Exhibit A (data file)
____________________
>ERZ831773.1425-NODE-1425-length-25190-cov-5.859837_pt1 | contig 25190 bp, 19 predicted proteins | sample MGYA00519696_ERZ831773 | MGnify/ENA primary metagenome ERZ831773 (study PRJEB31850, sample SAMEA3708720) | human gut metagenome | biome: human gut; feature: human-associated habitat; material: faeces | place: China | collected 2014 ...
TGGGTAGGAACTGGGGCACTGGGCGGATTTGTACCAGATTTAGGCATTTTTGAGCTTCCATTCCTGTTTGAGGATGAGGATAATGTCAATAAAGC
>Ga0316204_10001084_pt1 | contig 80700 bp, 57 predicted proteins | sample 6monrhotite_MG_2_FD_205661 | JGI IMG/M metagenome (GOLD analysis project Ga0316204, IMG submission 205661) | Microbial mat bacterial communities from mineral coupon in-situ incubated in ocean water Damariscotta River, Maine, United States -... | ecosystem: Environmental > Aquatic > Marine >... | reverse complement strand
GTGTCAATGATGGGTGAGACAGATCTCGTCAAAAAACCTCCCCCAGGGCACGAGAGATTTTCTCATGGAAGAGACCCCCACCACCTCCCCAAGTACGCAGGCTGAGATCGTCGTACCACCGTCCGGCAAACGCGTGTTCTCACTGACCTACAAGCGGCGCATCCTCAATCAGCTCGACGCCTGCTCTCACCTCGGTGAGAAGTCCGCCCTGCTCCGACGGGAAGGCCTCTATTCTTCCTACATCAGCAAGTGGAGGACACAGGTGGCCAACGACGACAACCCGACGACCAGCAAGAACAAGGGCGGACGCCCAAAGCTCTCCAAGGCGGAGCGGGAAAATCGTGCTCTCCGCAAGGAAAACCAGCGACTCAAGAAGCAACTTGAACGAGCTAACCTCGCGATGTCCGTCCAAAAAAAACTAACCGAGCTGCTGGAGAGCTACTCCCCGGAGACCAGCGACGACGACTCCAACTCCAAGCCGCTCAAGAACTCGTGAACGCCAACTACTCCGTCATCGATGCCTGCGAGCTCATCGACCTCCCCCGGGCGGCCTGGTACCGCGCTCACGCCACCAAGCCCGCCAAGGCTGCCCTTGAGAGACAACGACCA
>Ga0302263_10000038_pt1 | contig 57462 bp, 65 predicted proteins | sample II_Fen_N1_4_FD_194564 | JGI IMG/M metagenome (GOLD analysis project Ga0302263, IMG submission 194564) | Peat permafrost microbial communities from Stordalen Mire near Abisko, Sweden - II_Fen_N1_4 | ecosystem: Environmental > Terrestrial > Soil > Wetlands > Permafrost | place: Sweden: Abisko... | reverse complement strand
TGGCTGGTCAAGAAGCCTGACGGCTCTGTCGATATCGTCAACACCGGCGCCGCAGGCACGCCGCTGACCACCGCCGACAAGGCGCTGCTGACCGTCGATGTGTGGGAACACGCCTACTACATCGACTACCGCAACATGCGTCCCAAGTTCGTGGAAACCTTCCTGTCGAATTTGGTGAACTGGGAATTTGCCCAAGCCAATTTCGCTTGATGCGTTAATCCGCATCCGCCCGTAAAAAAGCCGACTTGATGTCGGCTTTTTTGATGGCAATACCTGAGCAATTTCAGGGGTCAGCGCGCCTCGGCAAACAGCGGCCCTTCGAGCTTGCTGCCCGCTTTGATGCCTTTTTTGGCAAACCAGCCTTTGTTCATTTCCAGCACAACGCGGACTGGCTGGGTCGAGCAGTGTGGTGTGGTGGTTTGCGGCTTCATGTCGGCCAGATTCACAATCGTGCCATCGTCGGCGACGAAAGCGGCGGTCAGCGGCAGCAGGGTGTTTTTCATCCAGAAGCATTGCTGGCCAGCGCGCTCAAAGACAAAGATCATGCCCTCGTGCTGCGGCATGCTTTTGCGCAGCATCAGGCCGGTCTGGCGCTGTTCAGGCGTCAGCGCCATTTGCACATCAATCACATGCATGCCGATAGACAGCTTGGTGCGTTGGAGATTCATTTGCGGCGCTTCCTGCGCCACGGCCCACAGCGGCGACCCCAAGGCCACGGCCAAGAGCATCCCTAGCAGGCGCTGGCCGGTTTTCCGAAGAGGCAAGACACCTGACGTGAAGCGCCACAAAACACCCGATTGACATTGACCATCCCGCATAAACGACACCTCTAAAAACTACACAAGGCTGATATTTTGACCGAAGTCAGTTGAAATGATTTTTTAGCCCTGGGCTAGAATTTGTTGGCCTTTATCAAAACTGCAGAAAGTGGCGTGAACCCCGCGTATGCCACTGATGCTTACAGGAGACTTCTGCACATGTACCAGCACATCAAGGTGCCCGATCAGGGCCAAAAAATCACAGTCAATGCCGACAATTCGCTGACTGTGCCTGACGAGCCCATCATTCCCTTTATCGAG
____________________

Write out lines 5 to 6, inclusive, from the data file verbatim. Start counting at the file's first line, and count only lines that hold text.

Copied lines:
>Ga0302263_10000038_pt1 | contig 57462 bp, 65 predicted proteins | sample II_Fen_N1_4_FD_194564 | JGI IMG/M metagenome (GOLD analysis project Ga0302263, IMG submission 194564) | Peat permafrost microbial communities from Stordalen Mire near Abisko, Sweden - II_Fen_N1_4 | ecosystem: Environmental > Terrestrial > Soil > Wetlands > Permafrost | place: Sweden: Abisko... | reverse complement strand
TGGCTGGTCAAGAAGCCTGACGGCTCTGTCGATATCGTCAACACCGGCGCCGCAGGCACGCCGCTGACCACCGCCGACAAGGCGCTGCTGACCGTCGATGTGTGGGAACACGCCTACTACATCGACTACCGCAACATGCGTCCCAAGTTCGTGGAAACCTTCCTGTCGAATTTGGTGAACTGGGAATTTGCCCAAGCCAATTTCGCTTGATGCGTTAATCCGCATCCGCCCGTAAAAAAGCCGACTTGATGTCGGCTTTTTTGATGGCAATACCTGAGCAATTTCAGGGGTCAGCGCGCCTCGGCAAACAGCGGCCCTTCGAGCTTGCTGCCCGCTTTGATGCCTTTTTTGGCAAACCAGCCTTTGTTCATTTCCAGCACAACGCGGACTGGCTGGGTCGAGCAGTGTGGTGTGGTGGTTTGCGGCTTCATGTCGGCCAGATTCACAATCGTGCCATCGTCGGCGACGAAAGCGGCGGTCAGCGGCAGCAGGGTGTTTTTCATCCAGAAGCATTGCTGGCCAGCGCGCTCAAAGACAAAGATCATGCCCTCGTGCTGCGGCATGCTTTTGCGCAGCATCAGGCCGGTCTGGCGCTGTTCAGGCGTCAGCGCCATTTGCACATCAATCACATGCATGCCGATAGACAGCTTGGTGCGTTGGAGATTCATTTGCGGCGCTTCCTGCGCCACGGCCCACAGCGGCGACCCCAAGGCCACGGCCAAGAGCATCCCTAGCAGGCGCTGGCCGGTTTTCCGAAGAGGCAAGACACCTGACGTGAAGCGCCACAAAACACCCGATTGACATTGACCATCCCGCATAAACGACACCTCTAAAAACTACACAAGGCTGATATTTTGACCGAAGTCAGTTGAAATGATTTTTTAGCCCTGGGCTAGAATTTGTTGGCCTTTATCAAAACTGCAGAAAGTGGCGTGAACCCCGCGTATGCCACTGATGCTTACAGGAGACTTCTGCACATGTACCAGCACATCAAGGTGCCCGATCAGGGCCAAAAAATCACAGTCAATGCCGACAATTCGCTGACTGTGCCTGACGAGCCCATCATTCCCTTTATCGAG